New stringent immigration laws will hurt Britain's economy
New curbs on visas planned by Britain will harm the nation when its economy is showing signs of growth.analysis Updated: Jul 17, 2015 01:21 IST
Eric Hobsbawm, the legendary historian, made several insightful comments in Cambridge in October 2010 during one of his last appearances before passing away in 2012. Speaking at a seminar to honour the memory of Marxist historian Victor Kiernan, he referred to the spending review announced by chancellor George Osborne a few days before, including deep cuts in defence and other departments, and concluded that it was for the first time in over 300 years that Britain had decided to hold back on its engagement with the world on such a scale.
The historic turn towards insularity was evident from the early days of the first David Cameron government from 2010 to 2015. We will never know what judgement of history Hobsbawm would have passed on that government’s performance at home and abroad, but it is unlikely to be positive. Much has been said about its impact on foreign policy, defence and other areas of governance, but one area in which India — and in turn, Britain — has faced collateral damage is immigration, even though the real target of public ennui in recent years has been large-scale migration from within the European Union (EU).
In 2015, the turn towards insularity is increasingly bordering on the parochial. Now in its second incarnation and unfettered by compulsions of coalition politics, Britain has announced plans for another round of restrictions on Indian and other non-EU citizens. The reality is that as a member of the EU, Britain cannot do anything to restrict migration from within the grouping. It is public ire over this migration that has driven the rise of the UK Independence Party, and is also at the root of the Conservative promise to hold a referendum on Britain’s membership of the EU by 2017.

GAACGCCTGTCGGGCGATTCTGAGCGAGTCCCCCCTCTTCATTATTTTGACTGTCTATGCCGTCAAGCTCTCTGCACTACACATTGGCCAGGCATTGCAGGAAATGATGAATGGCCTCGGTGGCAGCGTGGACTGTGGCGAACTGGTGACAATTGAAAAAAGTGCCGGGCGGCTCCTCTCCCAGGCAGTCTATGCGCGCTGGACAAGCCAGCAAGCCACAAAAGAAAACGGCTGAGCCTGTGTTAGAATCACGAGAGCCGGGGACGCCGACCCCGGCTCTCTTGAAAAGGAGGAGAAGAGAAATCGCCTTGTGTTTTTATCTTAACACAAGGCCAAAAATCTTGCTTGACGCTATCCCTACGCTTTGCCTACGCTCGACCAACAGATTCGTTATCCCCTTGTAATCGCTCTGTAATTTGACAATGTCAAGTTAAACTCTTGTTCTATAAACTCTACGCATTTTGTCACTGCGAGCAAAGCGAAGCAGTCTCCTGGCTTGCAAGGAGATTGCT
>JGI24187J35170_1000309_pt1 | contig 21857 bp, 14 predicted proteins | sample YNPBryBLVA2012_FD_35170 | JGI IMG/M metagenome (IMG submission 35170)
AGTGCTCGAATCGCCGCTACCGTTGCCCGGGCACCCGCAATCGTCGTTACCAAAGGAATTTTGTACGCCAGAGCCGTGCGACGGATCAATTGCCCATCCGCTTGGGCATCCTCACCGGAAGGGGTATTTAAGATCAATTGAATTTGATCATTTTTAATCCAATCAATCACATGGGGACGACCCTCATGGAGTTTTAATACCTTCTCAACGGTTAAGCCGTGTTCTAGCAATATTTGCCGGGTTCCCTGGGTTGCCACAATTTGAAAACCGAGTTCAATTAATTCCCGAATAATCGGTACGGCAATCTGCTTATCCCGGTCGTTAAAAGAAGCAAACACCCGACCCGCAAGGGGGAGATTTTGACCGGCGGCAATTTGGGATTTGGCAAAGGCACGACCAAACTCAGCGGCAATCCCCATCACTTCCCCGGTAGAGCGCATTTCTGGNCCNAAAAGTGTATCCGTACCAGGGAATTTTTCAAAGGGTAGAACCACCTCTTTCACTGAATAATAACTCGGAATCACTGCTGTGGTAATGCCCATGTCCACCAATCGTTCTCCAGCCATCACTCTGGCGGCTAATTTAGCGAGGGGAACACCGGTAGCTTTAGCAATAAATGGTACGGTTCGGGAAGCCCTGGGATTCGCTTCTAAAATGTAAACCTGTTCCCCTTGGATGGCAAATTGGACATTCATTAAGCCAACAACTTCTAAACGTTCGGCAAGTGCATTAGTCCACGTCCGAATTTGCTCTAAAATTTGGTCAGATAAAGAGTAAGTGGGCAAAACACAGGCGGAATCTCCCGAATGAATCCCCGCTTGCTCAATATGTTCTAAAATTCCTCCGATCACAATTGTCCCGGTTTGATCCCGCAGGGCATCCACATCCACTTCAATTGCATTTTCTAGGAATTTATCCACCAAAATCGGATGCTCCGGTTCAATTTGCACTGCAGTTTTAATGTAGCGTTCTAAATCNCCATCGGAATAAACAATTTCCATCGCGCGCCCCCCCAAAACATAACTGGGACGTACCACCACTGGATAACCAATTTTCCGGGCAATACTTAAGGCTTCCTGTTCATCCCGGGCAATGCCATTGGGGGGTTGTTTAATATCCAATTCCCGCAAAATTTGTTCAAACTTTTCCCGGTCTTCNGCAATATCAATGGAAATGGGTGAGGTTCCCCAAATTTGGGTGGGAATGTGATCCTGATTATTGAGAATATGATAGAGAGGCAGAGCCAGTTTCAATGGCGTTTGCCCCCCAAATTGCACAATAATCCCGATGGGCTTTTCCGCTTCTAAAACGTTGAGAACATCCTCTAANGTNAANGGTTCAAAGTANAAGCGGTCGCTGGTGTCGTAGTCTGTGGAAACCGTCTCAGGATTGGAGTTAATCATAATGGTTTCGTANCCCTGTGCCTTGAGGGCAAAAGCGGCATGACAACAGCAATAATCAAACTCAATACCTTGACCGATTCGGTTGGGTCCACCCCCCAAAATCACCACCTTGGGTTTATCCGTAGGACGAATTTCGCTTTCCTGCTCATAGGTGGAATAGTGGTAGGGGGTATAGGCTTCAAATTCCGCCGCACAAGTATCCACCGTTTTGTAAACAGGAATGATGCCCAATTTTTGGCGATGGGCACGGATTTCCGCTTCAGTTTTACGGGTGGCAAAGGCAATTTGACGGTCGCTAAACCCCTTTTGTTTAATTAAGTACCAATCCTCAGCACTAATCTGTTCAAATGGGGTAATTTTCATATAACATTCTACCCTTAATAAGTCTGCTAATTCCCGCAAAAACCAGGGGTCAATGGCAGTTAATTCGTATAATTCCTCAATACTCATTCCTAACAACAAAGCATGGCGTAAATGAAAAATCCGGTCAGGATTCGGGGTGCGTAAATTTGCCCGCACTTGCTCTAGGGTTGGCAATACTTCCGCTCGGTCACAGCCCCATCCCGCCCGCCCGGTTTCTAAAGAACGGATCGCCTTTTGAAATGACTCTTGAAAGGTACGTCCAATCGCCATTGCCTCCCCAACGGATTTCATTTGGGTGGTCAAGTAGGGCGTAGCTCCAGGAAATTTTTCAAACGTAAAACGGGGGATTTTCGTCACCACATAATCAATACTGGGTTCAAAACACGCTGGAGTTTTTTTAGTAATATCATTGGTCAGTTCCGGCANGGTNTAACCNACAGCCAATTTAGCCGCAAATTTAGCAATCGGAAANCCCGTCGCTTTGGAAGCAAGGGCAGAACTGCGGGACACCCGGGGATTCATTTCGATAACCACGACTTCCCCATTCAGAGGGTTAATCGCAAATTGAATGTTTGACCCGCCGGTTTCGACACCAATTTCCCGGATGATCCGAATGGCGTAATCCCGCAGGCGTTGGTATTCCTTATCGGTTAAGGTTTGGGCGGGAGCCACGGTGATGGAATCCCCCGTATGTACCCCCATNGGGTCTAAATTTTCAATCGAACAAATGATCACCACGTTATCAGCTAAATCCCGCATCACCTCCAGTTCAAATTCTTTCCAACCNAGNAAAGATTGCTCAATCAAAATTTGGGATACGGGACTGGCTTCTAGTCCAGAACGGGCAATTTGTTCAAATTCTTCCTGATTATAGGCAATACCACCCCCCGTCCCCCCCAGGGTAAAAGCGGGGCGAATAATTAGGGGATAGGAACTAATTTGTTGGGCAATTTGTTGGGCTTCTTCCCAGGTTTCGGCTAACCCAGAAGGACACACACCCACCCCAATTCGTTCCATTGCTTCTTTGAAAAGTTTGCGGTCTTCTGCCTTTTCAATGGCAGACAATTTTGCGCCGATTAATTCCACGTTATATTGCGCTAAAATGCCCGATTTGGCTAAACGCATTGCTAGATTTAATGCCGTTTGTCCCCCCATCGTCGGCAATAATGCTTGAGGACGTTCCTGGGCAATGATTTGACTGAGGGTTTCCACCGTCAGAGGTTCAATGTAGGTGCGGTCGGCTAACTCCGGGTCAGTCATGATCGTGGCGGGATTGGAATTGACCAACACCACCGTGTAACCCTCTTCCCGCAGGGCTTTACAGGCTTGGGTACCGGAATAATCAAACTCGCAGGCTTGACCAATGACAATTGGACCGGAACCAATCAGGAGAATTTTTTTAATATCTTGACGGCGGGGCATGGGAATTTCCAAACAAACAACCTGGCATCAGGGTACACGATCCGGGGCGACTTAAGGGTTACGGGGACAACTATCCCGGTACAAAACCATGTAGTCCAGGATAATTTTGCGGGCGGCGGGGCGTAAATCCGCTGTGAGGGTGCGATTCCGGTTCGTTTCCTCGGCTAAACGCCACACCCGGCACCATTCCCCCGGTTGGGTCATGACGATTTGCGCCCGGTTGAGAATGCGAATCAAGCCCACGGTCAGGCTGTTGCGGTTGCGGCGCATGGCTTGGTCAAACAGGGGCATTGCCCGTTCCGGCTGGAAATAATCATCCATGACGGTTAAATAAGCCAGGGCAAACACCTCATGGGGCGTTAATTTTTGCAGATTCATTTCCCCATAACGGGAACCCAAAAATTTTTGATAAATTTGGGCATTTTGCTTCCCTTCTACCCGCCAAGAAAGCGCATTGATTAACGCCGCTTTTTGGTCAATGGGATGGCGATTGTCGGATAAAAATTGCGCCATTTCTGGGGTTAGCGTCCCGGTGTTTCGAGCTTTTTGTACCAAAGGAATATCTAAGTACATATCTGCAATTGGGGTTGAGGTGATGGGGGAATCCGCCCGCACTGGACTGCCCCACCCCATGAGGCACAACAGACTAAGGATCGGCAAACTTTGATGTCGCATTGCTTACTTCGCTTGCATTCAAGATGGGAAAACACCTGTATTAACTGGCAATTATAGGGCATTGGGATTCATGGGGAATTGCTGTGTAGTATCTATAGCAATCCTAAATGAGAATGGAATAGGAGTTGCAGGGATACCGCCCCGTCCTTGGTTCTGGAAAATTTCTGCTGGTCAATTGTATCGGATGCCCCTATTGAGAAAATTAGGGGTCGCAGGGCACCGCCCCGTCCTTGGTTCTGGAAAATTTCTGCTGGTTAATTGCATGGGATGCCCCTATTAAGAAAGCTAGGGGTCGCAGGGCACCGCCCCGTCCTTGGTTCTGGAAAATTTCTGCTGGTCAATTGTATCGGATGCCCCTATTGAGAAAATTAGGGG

The first Cameron government failed to deliver on its promise of reducing annual net migration to tens of thousands from hundreds of thousands, and by the time of the 2015 election, that promise became an ‘aim’. But driven mostly by the rhetoric of the tabloids and keen to be seen as tough on immigration, Conservative ministers pointed to the many restrictions they had placed on non-EU migration between 2010 and 2015: Introducing a salary threshold for nurses and other professionals, the annual limit of 20,700 work-related visas, closure of the post-study work visa for students, a salary threshold for British citizens marrying non-EU citizens, and new rules for intra-company transfers and doctors. As Britain came to be seen as unwelcoming to immigrants, Indian doctors and students have been looking elsewhere in recent years.